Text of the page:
Lawyers Ask Forensics Investigators for Help Outside Cybersecurity

Digital forensics investigators are meticulous sleuths, and their skills are increasingly being sought after outside of cybersecurity to help corporate and outside counsels with tasks such as document authentication. With the growing number of data breaches and intellectual property thefts, cybersecurity experts getting involved in legal disputes such as eDiscovery and fraud cases is not as unusual as it used to be.

Attorneys and traditional investigators may not be as skilled in understanding risk and personally identifiable information, says Aravind Swaminathan, a partner at Orrick, Herrington & Sutcliffe LLP. It is the the ability to see things as being something other than how they appear that sets apart a cybersecurity investigator from traditional private investigators.

For example, a simple eDiscovery analysis turned into something far more when a lawyer questioned the authenticity of a document, says J-Michael Roberts, a forensics expert for Law and Forensics, a legal engineering firm. In that instance, the data on the document seemed off, and a deep dive into the document metadata and a full analysis of the computer on which it was created revealed the document had been doctored. Artifacts uncovered in a forensic search of the system proved the document and much of its content was added at different times and brought together to make the composite document.

“[It] went from a simple contract dispute, essentially into a very large and significant matter where one side was actively working to defraud the other,” Roberts says.

Bringing A Different Perspective

According to Steven Hailey, an instructor on digital forensics at Edmonds College in Lynnwood, Wash., forensics investigators can uncover evidence that turn simple cases into serious crimes. A dispute over a family business following the death of the patriarch and owner centered on the authenticity of contemporaneous notes of discussions about the future of the business. The resulting forensics investigation discovered that the documents were not created at the time they appeared to have been made and artifacts in the documents and computers showed the documents had been manipulated.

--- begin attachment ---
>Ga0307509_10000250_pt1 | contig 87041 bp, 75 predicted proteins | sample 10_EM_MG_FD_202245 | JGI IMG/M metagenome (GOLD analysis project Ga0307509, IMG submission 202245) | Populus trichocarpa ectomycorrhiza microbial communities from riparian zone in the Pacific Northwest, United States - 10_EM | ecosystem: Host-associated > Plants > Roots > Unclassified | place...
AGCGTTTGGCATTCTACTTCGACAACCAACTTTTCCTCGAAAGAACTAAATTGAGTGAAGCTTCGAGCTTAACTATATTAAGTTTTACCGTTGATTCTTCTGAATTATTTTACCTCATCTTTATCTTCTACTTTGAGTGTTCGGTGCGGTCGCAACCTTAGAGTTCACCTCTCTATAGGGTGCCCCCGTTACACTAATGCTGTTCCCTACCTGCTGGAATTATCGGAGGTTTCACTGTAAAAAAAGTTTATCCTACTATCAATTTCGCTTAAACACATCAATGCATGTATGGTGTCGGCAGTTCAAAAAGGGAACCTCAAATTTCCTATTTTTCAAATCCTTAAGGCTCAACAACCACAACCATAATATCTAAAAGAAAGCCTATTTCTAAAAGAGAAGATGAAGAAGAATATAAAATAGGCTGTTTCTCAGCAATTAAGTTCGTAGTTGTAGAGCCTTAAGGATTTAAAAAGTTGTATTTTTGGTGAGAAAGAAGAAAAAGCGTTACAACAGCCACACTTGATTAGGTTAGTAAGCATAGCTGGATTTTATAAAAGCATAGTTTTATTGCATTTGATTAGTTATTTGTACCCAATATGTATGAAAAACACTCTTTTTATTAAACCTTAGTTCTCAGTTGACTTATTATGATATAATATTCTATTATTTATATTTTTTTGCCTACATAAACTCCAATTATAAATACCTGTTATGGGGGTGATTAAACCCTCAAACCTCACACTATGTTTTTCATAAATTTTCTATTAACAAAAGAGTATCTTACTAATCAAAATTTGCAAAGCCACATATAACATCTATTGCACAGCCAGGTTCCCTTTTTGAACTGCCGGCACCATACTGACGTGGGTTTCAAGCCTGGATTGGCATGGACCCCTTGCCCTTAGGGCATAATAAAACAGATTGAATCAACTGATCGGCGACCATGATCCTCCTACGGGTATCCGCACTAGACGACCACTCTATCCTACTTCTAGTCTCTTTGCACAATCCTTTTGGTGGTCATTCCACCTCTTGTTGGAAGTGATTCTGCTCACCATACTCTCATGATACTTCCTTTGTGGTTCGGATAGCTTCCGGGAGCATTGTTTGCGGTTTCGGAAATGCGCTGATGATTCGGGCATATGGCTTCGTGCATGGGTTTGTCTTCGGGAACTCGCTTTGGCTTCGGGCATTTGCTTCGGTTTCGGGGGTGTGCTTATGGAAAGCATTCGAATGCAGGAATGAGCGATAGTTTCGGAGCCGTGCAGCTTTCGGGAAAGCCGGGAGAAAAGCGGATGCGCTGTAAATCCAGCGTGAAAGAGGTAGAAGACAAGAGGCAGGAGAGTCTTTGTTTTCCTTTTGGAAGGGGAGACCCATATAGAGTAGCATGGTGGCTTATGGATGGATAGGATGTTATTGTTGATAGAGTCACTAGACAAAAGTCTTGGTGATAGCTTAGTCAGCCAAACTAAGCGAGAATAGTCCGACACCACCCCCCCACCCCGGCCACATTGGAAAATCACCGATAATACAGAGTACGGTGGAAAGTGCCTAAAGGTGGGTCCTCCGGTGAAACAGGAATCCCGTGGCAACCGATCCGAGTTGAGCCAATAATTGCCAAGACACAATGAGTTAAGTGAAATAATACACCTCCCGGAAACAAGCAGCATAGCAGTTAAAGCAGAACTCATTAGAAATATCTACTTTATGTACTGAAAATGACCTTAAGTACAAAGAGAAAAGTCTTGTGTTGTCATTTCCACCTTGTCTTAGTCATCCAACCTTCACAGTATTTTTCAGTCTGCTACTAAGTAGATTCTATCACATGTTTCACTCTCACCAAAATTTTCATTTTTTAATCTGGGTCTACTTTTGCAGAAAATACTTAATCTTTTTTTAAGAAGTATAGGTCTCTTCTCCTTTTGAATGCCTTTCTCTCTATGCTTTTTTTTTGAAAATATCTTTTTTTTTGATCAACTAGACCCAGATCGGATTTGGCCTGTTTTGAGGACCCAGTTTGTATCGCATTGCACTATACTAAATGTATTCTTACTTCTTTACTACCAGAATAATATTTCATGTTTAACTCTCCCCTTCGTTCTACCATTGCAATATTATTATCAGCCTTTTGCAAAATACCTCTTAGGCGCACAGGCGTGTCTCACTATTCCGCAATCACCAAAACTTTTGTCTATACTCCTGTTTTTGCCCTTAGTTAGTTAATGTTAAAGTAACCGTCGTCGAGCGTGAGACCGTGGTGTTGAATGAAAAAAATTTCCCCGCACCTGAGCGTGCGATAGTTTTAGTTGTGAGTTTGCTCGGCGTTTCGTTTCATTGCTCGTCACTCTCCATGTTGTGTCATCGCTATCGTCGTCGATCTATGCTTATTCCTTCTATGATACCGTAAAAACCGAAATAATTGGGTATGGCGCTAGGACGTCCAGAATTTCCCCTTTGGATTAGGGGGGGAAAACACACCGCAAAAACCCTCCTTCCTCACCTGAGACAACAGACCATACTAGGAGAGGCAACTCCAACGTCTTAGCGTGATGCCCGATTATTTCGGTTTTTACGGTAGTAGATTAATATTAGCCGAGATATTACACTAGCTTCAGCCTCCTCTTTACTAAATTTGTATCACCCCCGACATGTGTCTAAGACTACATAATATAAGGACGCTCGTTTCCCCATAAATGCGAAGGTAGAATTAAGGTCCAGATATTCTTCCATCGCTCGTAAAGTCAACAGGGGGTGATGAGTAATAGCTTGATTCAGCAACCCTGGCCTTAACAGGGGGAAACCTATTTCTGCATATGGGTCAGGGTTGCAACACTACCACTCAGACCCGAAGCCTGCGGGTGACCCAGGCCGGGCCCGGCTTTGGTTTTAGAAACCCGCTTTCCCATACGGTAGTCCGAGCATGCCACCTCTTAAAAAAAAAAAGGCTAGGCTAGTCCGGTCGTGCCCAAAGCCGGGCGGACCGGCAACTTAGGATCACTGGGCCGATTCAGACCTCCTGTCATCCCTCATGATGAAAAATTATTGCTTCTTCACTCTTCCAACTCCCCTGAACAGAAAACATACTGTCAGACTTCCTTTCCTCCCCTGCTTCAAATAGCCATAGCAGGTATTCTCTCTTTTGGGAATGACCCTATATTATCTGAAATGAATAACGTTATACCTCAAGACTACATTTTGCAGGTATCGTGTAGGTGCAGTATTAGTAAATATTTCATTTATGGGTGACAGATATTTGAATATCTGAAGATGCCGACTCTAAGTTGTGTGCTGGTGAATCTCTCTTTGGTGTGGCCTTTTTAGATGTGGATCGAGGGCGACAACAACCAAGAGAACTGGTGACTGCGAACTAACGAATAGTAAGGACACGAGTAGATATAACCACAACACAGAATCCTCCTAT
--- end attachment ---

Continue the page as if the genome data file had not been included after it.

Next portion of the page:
“To the average person, it would it look foolproof  – all these documents in chronological order,” Hailey says. “We have an expert understanding of the evidence left behind when data is created, manipulated, stored, and moved throughout an organization. This expertise often uncovers important but disparate data sets in an investigation that would have otherwise gone unnoticed or considered unimportant to the matter at hand.”

Helping Boards Understand Incidents

Unlike a major incident, such as an airplane crash, where the event occurs and is then done, cyberattacks are ongoing and it takes a while to even pinpoint what the event actually is. Even after the defenders manage to remove the adversaries, there is still the possibility of a follow-up attack, or that the attackers were not completely removed in the first place. Forensics experts must make decisions on imperfect information, which is why CISOs run tabletop exercises to prepare boards for incident responses.

Boards fail to understand that organizations are judged on their response to a breach, not the breach itself. Having the right team in place for incident response, including the forensic teams working with the attorneys, is crucial to responding appropriately.

“The notion that there’s answers, that we will find out what happened, and we’ll find out quickly, is a challenge that boards have, because sometimes there are no answers, and we sometimes don’t find out quickly,” says Swaminathan.

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